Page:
The Redskins' 17-14 win over the Bears was notable for CB DeAngelo Hall's record-tying four interceptions, a great individual effort in a turnover-plagued game. But also notable was the play of NT-DE Albert Haynesworth, who turned in his best performance as a Redskin — not just this season but including last year as well. It has been a trying season for Haynesworth, with many of his problems self-inflicted, but he responded with a huge effort.
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There has been no mincing words between Haynesworth and new head coach Mike Shanahan about the player's dissatisfaction over playing in a 3-4 defense that he believes doesn't suit his skills. But both men have to take a step back now that the team has a 4-3 record — matching the Redskins' win total of a year ago — and recognize that things are working relatively well, albeit in a strange fashion.
The Redskins' defense is not without its flaws, but Sunday's win showed that having a motivated Haynesworth playing at or near his top level can make huge difference. The team mostly played him in its nickel package, and Haynesworth responded with a big effort. He sat out Week Five because of the death of his brother and was a healthy scratch last week against the Colts and their two-minute offense, and Haynesworth was not happy about it. Perhaps Shanahan has found a way to channel Haynesworth's energy and get him to focus it on the field, as he did Sunday.
Against the Bears, the Hall interception and 92-yard TD return was a major momentum changer. But Shanahan indicated that Haynesworth's assistance on a goal-line stand and forced fumble on Bears QB Jay Cutler was the turning point of the game. Haynesworth vaulted over the middle of the line, beating a tandem block, and helped stonewall Cutler, who had the ball knocked out by LB London Fletcher.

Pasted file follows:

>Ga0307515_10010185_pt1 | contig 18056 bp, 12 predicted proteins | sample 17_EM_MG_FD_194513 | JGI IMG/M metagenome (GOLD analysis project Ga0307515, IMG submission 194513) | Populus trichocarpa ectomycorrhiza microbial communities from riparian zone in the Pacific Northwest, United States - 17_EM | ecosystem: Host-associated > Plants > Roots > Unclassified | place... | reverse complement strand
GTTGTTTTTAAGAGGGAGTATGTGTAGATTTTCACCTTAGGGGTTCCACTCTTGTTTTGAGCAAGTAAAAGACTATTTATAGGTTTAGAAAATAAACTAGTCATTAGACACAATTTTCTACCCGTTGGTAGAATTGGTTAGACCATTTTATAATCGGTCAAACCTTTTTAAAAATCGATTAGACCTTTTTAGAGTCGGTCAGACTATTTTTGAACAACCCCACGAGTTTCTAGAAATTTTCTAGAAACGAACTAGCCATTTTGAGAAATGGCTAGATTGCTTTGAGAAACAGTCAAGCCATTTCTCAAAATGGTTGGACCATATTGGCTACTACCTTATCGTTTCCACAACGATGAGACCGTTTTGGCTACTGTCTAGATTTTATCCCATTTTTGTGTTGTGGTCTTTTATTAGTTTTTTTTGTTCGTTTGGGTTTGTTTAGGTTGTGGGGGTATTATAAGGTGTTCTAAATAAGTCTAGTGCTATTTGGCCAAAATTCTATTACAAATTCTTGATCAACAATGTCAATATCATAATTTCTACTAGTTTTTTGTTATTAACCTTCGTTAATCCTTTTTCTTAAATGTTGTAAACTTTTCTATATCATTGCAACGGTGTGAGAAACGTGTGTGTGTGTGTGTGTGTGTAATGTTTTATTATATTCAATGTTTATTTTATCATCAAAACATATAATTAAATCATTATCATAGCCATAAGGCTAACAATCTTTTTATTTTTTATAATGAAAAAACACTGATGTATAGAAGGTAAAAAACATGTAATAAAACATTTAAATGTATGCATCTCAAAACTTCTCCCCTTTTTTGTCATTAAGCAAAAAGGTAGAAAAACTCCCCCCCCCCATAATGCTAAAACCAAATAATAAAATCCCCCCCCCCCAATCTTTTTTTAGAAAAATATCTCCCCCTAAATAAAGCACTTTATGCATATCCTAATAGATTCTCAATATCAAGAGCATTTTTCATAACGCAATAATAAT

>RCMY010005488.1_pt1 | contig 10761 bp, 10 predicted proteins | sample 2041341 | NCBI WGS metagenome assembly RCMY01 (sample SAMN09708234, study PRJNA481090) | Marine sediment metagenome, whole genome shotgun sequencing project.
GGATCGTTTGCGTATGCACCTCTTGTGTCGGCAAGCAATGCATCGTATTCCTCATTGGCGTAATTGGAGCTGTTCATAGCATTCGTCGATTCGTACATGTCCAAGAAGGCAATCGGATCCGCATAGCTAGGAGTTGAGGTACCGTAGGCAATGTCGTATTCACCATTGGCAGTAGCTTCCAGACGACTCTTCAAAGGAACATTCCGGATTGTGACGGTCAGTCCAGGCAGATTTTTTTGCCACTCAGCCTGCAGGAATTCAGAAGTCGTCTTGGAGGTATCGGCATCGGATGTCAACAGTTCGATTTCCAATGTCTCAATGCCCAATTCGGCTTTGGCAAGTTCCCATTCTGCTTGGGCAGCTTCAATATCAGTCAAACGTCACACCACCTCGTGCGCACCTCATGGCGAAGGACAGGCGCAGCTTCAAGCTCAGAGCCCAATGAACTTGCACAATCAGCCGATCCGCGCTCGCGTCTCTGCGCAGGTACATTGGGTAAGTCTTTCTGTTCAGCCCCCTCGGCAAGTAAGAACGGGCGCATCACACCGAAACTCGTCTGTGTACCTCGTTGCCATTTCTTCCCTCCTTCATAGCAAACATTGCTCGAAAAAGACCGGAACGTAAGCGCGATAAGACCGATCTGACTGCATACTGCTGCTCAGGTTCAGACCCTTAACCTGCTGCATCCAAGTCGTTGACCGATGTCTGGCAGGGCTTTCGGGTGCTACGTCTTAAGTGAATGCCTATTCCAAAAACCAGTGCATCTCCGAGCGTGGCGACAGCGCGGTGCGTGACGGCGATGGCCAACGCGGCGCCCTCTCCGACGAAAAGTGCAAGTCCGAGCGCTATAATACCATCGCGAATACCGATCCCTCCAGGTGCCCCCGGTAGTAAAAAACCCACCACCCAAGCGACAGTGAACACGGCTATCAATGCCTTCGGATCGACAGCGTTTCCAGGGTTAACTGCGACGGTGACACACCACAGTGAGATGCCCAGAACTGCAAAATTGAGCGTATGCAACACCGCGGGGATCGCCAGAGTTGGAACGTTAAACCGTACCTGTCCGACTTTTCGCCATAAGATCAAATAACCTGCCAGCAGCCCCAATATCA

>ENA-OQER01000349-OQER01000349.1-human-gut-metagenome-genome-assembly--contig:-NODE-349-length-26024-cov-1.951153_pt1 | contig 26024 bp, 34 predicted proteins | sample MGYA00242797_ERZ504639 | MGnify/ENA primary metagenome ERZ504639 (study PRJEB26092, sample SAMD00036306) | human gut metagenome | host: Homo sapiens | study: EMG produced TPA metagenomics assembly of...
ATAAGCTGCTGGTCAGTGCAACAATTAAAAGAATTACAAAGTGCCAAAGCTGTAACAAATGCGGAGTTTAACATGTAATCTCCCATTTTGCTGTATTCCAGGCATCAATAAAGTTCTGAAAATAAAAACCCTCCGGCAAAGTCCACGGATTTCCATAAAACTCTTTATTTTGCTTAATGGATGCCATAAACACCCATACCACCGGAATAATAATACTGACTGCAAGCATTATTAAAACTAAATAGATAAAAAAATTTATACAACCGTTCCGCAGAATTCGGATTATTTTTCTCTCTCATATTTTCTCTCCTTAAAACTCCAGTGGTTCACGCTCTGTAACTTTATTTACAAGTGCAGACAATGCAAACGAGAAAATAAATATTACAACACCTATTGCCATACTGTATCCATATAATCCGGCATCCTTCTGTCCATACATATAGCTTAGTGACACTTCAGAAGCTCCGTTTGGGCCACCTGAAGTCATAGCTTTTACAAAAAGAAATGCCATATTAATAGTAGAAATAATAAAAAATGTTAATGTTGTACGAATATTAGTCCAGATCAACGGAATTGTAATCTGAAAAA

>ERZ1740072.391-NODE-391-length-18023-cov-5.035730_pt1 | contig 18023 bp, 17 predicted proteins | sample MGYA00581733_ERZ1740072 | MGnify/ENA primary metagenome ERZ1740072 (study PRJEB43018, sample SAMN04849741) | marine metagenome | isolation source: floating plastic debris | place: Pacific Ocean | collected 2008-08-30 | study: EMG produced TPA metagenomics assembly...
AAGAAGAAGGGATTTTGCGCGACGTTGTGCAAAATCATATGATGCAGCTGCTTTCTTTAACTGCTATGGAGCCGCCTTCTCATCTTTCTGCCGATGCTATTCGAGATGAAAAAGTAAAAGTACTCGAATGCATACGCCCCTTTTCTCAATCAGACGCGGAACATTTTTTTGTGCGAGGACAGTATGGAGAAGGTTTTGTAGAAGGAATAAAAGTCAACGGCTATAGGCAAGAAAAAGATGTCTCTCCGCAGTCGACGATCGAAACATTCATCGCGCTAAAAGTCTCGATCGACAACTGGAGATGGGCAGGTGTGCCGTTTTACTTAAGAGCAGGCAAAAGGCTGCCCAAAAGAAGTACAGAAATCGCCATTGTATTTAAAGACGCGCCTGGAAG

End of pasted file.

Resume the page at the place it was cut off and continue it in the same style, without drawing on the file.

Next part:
"Obviously that's the difference in the game, any time you make a play like that at the one-yard line," Shanahan said. "(Haynesworth) did a great job of penetrating and was the difference on the play."
We've come a long way from failed conditioning tests and trade demands.
The credit is two-fold: Both Haynesworth and the coaches have learned how to adapt. Haynesworth is adjusting to the 3-4 scheme he once loathed, and Shanahan and defensive coordinator Jim Haslett have learned to work with Haynesworth's unique skills and find ways to best use him. He's certainly an expensive one- or two-down pass rusher, but that's a problem for the offseason. Instead of having to clog lanes and absorb constant double-teams, Haynesworth is being put in positions where he can knife through gaps, slant and penetrate, which is what he did in his best two seasons in Tennessee.
Credit both sides for — temporarily, at least — moving past their differences to put the football team first. Haynesworth could continue to brood, upset he didn't play the week before, and Shanahan could have continued to wield his power and show who was boss. But both men have seen the opportunity the Redskins have at 4-3 in a wide-open NFC picture where no team has moved to the forefront.